Viking Cinema

Just saw Thor, which was a lot of fun. Tom Hiddleston really stole the movie as Loki (and the script gave him a nicely ambiguous role to play). Jotunheim looked cool. (Well, it looked like a cross between Mordor and the White Witch’s palace, but that seems about right.) The cameos for Straczynski and Lee were a hoot. And the post-credits sequence promises more good fun to come. (I have a comment on the post-credits sequence, but since it’d be a spoiler for those who haven’t seen Thor yet, I’ll put it in the comments section.)

Thor poster

My only real gripes were: a) Natalie Portman seemed a bit lackluster – closer to her Star Wars performance than to her much better V for Vendetta and (I gather) Black Swan performances.

And b) why can’t they bother to pronounce Norse names correctly? I can see why they might not want to depart from the familiar pronunciation of “Odin,” but why not go authentic for “Heimdall,” “Jotunheim,” “Mjöllnir,” etc.? (Still, at least they didn’t have the Asgardians massacring Elizabethan English the way the comics do. Just how hard is it to learn the differences between “ye” and “you,” “thou” and “thee,” and “doth” and “dost”?)

While we’re on the subject of things Norse-related, I recently recalled, in a comment thread on how the filming of Tolkien’s Silmaterial might be handled, the short animated film of Beowulf from 1998, voiced by inter alia Derek Jacobi and Joseph Fiennes. It’s the most faithful adaptation of Beowulf I know of, and I think the animation style is beautiful. Check it out:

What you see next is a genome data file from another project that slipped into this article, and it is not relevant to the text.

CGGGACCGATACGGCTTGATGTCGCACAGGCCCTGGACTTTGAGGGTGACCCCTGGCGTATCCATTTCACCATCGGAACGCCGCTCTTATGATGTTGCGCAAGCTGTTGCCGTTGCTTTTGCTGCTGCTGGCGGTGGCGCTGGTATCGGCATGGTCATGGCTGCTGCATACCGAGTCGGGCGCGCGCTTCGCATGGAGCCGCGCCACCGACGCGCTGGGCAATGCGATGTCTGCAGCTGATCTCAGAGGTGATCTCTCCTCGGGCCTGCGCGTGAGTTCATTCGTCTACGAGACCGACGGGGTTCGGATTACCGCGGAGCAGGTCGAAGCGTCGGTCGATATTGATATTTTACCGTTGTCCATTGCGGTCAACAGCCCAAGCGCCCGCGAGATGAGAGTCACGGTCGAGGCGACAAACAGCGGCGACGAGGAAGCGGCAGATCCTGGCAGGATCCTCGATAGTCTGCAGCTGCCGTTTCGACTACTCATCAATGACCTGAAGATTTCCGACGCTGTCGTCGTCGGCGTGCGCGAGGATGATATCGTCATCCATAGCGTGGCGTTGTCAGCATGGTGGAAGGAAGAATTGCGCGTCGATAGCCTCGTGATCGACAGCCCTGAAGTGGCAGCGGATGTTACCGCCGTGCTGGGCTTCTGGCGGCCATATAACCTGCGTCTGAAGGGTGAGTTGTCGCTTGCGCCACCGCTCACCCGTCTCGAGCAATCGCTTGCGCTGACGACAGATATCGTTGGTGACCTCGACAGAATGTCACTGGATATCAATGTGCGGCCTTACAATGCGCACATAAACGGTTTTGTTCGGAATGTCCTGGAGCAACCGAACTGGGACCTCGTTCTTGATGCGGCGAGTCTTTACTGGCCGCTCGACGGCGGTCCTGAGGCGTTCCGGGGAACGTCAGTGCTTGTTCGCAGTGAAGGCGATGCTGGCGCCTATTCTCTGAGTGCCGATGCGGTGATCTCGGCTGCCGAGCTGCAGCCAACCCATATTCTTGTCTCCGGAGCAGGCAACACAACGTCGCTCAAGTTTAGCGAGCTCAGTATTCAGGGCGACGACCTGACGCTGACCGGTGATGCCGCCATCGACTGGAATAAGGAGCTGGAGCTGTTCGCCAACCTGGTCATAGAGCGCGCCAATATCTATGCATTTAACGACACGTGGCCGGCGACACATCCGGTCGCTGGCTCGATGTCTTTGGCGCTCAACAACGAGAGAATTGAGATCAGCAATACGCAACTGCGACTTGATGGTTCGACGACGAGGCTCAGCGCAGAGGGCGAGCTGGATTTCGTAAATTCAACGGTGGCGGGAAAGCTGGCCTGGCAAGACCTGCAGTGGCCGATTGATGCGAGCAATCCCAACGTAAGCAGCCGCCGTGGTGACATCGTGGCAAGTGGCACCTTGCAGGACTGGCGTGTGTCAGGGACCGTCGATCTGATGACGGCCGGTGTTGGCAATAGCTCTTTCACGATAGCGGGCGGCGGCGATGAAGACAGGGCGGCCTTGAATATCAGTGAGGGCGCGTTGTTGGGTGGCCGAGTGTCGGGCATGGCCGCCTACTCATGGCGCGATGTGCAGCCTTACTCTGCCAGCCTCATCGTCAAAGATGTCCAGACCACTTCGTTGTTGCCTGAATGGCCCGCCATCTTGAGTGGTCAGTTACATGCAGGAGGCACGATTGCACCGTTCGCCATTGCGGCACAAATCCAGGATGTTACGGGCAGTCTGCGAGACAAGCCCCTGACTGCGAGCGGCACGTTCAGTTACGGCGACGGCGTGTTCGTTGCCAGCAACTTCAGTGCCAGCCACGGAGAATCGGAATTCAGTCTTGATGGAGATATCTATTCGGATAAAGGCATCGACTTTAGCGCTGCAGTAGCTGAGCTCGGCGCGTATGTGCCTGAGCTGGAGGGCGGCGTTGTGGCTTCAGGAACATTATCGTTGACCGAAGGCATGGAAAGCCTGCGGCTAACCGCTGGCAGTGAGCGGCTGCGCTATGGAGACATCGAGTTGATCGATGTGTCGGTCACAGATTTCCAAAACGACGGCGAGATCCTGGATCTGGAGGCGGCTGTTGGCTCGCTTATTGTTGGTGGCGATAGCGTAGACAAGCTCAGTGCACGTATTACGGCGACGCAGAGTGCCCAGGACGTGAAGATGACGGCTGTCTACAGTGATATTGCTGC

And now, back to Thor:



12 Responses to Viking Cinema

  1. Roderick May 16, 2011 at 12:42 am #

    Re the post-credits scene in Thor: I’ve seen some online comments that describe Erik Selvig in that scene as “possessed” by Loki. That strikes me as too strong; I think Loki is just planting suggestions in Selvig’s mind. But I can see why Selvig’s smile at the end might be interpreted as supporting a stronger connection.

  2. Gary Chartier May 16, 2011 at 8:10 am #

    Interesting. I confess I thought Portman did a far better job here than in Star Wars.

    • Brandon May 16, 2011 at 10:07 am #

      Portman should never have agreed to do the new SW trilogy. The scripts and direction were so awful that none of the actors came off well. The full-length criticisms of “confusedmatthew”, Red Letter Media, and the Phantom Editor get into exactly why those flicks are so bad. When Javier Bardem accepted the Oscar for his “No Country for Old Men” role, he thanked the editors for using the best footage. There was no good footage in the new trilogy because the director didn’t work hard enough to get it. And the writer didn’t create good enough material to make his actors look good (quite unlike the original trilogy).
      Portman was great in “Black Swan” and “Closer”, among others. McGregor has been great in everything. Christensen, who was bloody cover-your-eyes awful in the SW trilogy, was great as Steve Glass in “Shattered Glass”, and as Bob Dylan in “Factory Girl”. It’s not an accident that these actors give great performances when Lucas isn’t involved.

      • Roderick May 16, 2011 at 2:15 pm #

        @Gary: I agree that Portman was better in Thor than in Star Wars. I just meant that on the spectrum from her Star Wars work to her, e.g., V for Vendetta work, her Thor work was clsoer to the former than to the latter end.